UBS latest to make push for young, diverse advisers

Wirehouse creates two new training programs and brings in a firm to help it find ethnically diverse candidates

May 22, 2018 @ 4:49 pm

By Bruce Kelly

Correction: An earlier version of this story incorrectly stated that 20 young advisers had completed UBS' general adviser training program. That is the number that have started the program.

UBS Wealth Management Americas is the latest firm to try to tackle the looming shortage of financial advisers by embarking on a push to hire and train a younger, more diverse workforce.

UBS has recently created two new training programs to attract recruits and has teamed up with a diversity hiring startup that helps big companies connect with minority candidates for jobs and internships. One program focuses on new advisers training as financial planners and the other as more general financial advisers and registered reps. Both will attempt to place trainees and recruits into teams.

UBS is also pegging its training and diversity efforts to compensation. For example, trainees who earn the certified finanancial planner designation receive a $15,000 bonus. And UBS has more than doubled the length of a time — from seven to 18 months — an adviser trainee can work and receive a salary before getting a pay cut for not hitting revenue goals or targets.

Leading the effort at UBS is Emily de la Reguera, a former intern and trainee who is now director and head of next generation development. So far, almost 20 young advisers have started the general program, with another 70 potential candidates lining up for both programs, she said in an interview Tuesday. The candidates range from recent college graduates to accountants and attorneys looking to change careers, she said.

Part of the effort is to hire a more ethnically diverse group of advisers, she said. "We are looking at the long-term view and far down the road and want to attract advisers who look like our clients in five to 15 years," said Ms. de la Reguera.

UBS did not provide statistics about the racial or gender diversity of its 6,956 advisers in the United States. As part of its broader corporate mission, the bank has publicly stated that its goal is for women to have one-third of its leadership roles by 2020.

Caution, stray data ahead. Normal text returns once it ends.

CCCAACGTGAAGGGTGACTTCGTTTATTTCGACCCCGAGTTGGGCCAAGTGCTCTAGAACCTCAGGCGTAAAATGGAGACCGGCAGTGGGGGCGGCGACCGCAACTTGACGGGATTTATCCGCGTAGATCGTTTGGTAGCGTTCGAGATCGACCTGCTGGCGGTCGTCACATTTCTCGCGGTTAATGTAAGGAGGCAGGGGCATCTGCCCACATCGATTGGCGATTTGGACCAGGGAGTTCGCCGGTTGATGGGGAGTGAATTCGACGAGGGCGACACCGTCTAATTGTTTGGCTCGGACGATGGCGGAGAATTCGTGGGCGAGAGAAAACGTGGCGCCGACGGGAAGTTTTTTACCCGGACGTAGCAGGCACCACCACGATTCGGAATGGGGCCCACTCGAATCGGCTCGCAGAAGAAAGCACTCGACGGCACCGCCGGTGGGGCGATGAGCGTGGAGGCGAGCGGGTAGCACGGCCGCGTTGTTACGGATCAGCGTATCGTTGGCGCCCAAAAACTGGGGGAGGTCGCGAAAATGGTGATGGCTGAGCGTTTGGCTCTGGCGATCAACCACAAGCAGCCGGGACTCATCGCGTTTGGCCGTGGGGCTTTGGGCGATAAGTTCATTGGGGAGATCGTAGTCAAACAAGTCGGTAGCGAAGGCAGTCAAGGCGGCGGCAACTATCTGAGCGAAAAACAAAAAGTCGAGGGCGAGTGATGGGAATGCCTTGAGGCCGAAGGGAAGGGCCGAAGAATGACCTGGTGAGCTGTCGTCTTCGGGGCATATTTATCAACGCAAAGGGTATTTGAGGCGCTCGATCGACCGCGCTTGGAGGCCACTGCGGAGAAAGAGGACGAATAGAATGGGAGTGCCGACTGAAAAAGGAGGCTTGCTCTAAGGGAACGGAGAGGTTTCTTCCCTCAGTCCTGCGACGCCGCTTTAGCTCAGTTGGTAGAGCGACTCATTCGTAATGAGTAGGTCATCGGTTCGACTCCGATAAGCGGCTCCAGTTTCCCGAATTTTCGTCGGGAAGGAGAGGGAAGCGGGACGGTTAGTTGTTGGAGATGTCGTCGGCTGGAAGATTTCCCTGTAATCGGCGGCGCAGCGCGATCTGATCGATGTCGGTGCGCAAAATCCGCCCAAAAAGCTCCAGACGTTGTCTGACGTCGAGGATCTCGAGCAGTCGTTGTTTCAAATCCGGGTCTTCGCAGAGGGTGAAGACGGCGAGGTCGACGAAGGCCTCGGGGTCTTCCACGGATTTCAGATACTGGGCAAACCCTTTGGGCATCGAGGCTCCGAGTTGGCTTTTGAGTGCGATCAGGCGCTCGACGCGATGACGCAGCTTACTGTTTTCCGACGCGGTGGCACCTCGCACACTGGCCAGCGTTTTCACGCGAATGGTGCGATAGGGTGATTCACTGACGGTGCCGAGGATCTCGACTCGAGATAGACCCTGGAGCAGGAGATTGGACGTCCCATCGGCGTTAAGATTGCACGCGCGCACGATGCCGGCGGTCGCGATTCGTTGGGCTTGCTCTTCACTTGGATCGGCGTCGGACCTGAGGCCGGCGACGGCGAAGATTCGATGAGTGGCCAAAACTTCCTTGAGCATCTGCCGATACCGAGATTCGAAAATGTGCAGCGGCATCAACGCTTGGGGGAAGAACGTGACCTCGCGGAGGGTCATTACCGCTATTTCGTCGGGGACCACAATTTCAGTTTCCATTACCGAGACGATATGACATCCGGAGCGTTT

UBS is working with Jopwell, a diversity recruitment platform, as part of the new effort. "It leads to bottom-line success when you have a more diverse workforce," said Jopwell CEO Porter Braswell.

The four wirehouses, including UBS, are emphasizing training programs to replace the large numbers of older advisers who are ready to retire. Meanwhile, other large firms, including Edward Jones, are launching efforts to find more women to work as financial advisers.

Industry consultant Cerulli Associates reports that there are 47,118 female financial advisers, representing 15.1% of adviser head count. Other industry tallies are in that neighborhood or a few percentage points higher.

Historically, training programs at large brokerage firms have been hit or miss, with high rates of attrition, industry observers noted.

"The industry is getting to a desperate level to find new advisers, and unless firms figure it out, they're all competing for the same, smaller pool of advisers," said Danny Sarch, an industry recruiter. "The biggest problem in the industry is lack of ability to train," he said, adding that UBS recently said it was cutting back on recruiting and appears not to be interested in buying a rival to grow.

"The firms that figure out training eventually will be the winners, but we won't know that for four or five years out," he said.

0
Comments

What do you think?

View comments

Recommended for you

B-D Data Center

Use InvestmentNews' B-D Data Center to find exclusive information and intelligence about the independent broker-dealer industry.

Rank Broker-dealers by

Featured video

Events

5 tech innovations you can't afford to ignore

Technology innovation is always top of mind at Pershing. What does Pershing have on tap for 2018 and beyond.

Latest news & opinion

Mutual funds feel the pinch of platform fees

No-transaction-fee options are a big hit with investors, but funds wind up paying the costs — and passing them on.

Divorce reduces retirement readiness

The new tax law could increase financial challenges for divorced people, but planning opportunities abound.

Advisers with billions in AUM leaving Wall Street

Merrill Lynch has seen two teams exit recently, each with more than $4 billion in client assets.

Wells Fargo weighs changes to wealth unit

The move would reflect the bank's effort to cut $4 billion in costs.

Small broker-dealers seek legislative relief from annual audits

Bills introduced in House, Senate would remove PCAOB requirement.

X

Hi! Glad you're here and we hope you like all the great work we do here at InvestmentNews. But what we do is expensive and is funded in part by our sponsors. So won't you show our sponsors a little love by whitelisting investmentnews.com? It'll help us continue to serve you.

Yes, show me how to whitelist investmentnews.com

Ad blocker detected. Please whitelist us or give premium a try.

X

Subscribe and Save 60%

Premium Access
Print + Digital

Learn more
Subscribe to Print